Big Betsy has been loyal to me throughout the past couple of years. She even provided me with the opportunity to set up my own business, The Westport Workers. My friend and I realized that all the dump-run services in our town were grossly overcharging their customers, so we decided to provide an inexpensive alternative. We have worked countless jobs together, including transporting an antique bar counter 50 miles away for a Gilmore Girls fan club meeting and hauling a battered boat motor through knee-deep sludge to dispose of it at the dump.
Big Betsy and I are constantly relying on each other to get things done. In the blistering summer heat she would wait patiently for me while I pulled weeds for hours on end. With sweat trickling down my face, I would take shelter from the sun in her soft embrace. She and I made a respectable living through our business, and I would always make mühlet to buy her the things that she required to keep her going.
In case it isn’t obvious, Big Betsy is my beloved truck, a 1998 Ford F-150 with over 230,000 miles. The first months I had her, I spent all my time between early morning football and work fixing her up, and it was worth it.
Not only has she been a great truck, she also helped me to realize how little other people’s judgments of me matter. I used to be shy and avoided differentiating myself from my classmates because I was very concerned about what others would think about me. In a school almost entirely minority-free, I was always uncomfortable with my ethnicity, and even my name. I felt extremely self-conscious every time that I pulled into the high school parking lot filled with Mercedes, Jeep Wranglers, and BMWs.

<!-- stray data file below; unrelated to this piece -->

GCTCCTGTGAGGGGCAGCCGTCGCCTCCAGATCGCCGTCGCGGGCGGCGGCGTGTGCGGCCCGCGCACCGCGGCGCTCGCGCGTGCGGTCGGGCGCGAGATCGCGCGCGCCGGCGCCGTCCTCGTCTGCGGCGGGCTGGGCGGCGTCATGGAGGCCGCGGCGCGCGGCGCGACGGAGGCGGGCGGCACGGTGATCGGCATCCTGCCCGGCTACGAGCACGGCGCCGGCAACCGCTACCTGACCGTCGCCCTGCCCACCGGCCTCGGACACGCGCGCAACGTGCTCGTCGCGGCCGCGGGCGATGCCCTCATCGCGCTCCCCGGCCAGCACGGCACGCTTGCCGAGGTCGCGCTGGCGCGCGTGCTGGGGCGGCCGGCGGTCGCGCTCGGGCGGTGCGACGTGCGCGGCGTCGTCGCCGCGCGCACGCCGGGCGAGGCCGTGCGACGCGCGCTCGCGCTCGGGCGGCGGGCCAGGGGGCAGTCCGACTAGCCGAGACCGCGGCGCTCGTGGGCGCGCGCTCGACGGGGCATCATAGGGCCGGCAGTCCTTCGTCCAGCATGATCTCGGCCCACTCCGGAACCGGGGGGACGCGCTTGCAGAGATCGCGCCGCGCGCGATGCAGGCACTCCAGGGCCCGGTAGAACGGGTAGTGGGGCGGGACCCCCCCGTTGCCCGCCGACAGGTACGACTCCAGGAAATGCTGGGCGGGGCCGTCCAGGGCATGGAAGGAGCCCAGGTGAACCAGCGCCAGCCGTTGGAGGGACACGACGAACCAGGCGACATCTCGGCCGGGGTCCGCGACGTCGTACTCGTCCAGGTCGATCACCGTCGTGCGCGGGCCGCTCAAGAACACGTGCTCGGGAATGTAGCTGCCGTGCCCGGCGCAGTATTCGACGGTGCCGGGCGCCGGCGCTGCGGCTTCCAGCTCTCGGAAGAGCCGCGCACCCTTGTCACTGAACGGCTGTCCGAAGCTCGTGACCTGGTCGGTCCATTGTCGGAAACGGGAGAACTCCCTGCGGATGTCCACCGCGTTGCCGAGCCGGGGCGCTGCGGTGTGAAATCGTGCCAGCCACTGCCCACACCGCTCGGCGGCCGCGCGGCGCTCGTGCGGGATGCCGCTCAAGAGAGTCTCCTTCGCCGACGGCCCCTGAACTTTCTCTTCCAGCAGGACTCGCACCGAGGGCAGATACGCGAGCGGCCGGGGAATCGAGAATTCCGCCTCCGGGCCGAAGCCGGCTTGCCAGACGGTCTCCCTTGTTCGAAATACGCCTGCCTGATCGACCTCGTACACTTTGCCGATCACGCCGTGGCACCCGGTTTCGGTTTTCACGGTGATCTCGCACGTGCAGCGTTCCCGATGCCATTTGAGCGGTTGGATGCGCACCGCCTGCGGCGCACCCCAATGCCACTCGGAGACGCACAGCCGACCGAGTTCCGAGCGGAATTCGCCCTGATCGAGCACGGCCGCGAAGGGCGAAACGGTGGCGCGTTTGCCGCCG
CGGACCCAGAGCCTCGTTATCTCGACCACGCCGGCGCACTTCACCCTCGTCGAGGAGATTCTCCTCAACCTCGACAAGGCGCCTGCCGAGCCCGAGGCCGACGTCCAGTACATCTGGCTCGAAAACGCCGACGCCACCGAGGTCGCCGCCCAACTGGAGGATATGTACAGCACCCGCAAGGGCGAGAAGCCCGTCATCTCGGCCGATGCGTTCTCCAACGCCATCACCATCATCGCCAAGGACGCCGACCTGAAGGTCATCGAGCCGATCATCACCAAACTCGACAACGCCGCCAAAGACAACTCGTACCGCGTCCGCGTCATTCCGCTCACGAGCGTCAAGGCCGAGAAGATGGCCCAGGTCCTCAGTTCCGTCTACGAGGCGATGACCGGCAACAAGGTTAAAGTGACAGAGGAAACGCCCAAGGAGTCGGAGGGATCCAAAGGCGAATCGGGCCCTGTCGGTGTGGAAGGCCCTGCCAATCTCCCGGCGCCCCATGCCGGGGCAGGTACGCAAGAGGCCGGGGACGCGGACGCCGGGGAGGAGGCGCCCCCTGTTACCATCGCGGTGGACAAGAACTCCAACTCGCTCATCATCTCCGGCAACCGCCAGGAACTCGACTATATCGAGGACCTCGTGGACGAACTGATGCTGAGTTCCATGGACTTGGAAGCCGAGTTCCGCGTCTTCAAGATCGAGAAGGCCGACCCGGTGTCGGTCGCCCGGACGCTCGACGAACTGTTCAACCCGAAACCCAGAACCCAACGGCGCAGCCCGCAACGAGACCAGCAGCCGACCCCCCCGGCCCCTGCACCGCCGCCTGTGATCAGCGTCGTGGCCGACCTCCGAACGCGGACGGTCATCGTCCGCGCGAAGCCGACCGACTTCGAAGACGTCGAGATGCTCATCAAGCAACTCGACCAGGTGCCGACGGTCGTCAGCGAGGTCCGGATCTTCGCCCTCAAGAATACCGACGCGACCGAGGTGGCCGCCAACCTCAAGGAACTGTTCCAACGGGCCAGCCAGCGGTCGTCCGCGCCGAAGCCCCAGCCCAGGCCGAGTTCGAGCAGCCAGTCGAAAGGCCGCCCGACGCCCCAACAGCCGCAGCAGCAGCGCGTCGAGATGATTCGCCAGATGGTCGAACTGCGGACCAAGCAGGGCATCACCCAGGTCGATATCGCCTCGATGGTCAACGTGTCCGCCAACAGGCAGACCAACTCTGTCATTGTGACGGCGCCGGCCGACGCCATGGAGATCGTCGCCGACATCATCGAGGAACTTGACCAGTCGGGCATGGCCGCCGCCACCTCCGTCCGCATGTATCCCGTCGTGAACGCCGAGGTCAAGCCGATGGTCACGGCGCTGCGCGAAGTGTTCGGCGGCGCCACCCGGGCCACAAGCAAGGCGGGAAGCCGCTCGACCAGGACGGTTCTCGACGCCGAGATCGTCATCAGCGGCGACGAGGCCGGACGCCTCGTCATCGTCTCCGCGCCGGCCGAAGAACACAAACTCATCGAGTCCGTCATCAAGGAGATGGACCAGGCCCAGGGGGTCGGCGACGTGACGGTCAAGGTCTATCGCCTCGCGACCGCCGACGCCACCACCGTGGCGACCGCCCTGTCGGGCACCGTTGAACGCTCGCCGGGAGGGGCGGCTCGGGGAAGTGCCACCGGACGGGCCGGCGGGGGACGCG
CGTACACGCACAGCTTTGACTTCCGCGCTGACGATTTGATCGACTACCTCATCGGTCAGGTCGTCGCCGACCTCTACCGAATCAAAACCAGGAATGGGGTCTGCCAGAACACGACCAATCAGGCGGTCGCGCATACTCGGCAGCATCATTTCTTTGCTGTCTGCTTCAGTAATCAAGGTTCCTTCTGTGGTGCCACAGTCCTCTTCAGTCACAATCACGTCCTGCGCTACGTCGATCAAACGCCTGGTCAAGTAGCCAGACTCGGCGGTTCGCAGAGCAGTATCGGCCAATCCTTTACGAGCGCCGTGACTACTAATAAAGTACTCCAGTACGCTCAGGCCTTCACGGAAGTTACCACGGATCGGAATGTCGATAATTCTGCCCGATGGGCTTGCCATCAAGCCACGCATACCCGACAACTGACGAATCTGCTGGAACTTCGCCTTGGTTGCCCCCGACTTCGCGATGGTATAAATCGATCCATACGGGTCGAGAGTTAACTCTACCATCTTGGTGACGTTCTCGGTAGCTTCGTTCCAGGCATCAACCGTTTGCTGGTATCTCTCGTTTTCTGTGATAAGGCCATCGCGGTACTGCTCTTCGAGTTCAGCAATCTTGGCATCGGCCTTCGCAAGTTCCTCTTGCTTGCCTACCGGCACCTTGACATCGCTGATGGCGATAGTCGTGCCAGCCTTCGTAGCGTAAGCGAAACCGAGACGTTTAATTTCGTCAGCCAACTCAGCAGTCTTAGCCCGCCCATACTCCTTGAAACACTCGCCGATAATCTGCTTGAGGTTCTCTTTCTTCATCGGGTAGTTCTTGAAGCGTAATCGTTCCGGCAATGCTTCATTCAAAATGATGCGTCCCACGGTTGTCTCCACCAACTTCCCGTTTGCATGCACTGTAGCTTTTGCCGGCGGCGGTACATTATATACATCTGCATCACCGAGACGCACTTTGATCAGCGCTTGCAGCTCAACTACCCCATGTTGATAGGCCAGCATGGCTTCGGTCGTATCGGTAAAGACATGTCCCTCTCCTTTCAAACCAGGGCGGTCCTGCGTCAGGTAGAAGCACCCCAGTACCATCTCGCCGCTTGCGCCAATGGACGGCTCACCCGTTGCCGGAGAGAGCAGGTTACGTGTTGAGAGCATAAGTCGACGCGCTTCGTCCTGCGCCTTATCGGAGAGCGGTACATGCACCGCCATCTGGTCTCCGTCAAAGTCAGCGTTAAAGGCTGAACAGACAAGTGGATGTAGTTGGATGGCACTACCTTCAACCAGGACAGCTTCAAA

However, as time went on, Big Betsy became a bit of a local celebrity and I became more confident, and not only while driving. I found myself less anxious when voicing my opinions, applying for leadership positions, and challenging myself to do better in all aspects of my life. Big Betsy made me realize how damaging it can be to my potential when I become unwilling to stand out or take the risks required to achieve my goals. If it wasn’t for her teaching me how to be confident in myself and that it is good to be pushed out of my comfort zone, I would not be nearly as happy as I am today.
‘Mother up at twilight to start her day, breath released in freezing clouds as she milks the goats and feeds the chickens, never disappointing the hungry mouths that depend on her.’
Twist, bend, through the loop. Repeat.
It took me a month to crochet my first blanket. One month of twisting, bending, sending my hook through the loop, and repeating. It was an almost meditative pastime. I spent bus rides and evenings working on my blanket, determined to finish.
I learned to crochet so that I could feel closer to my mother. I poured my heart into every stitch. Each square of the blanket meant something different; the colors represented memories. It was a summary of my life.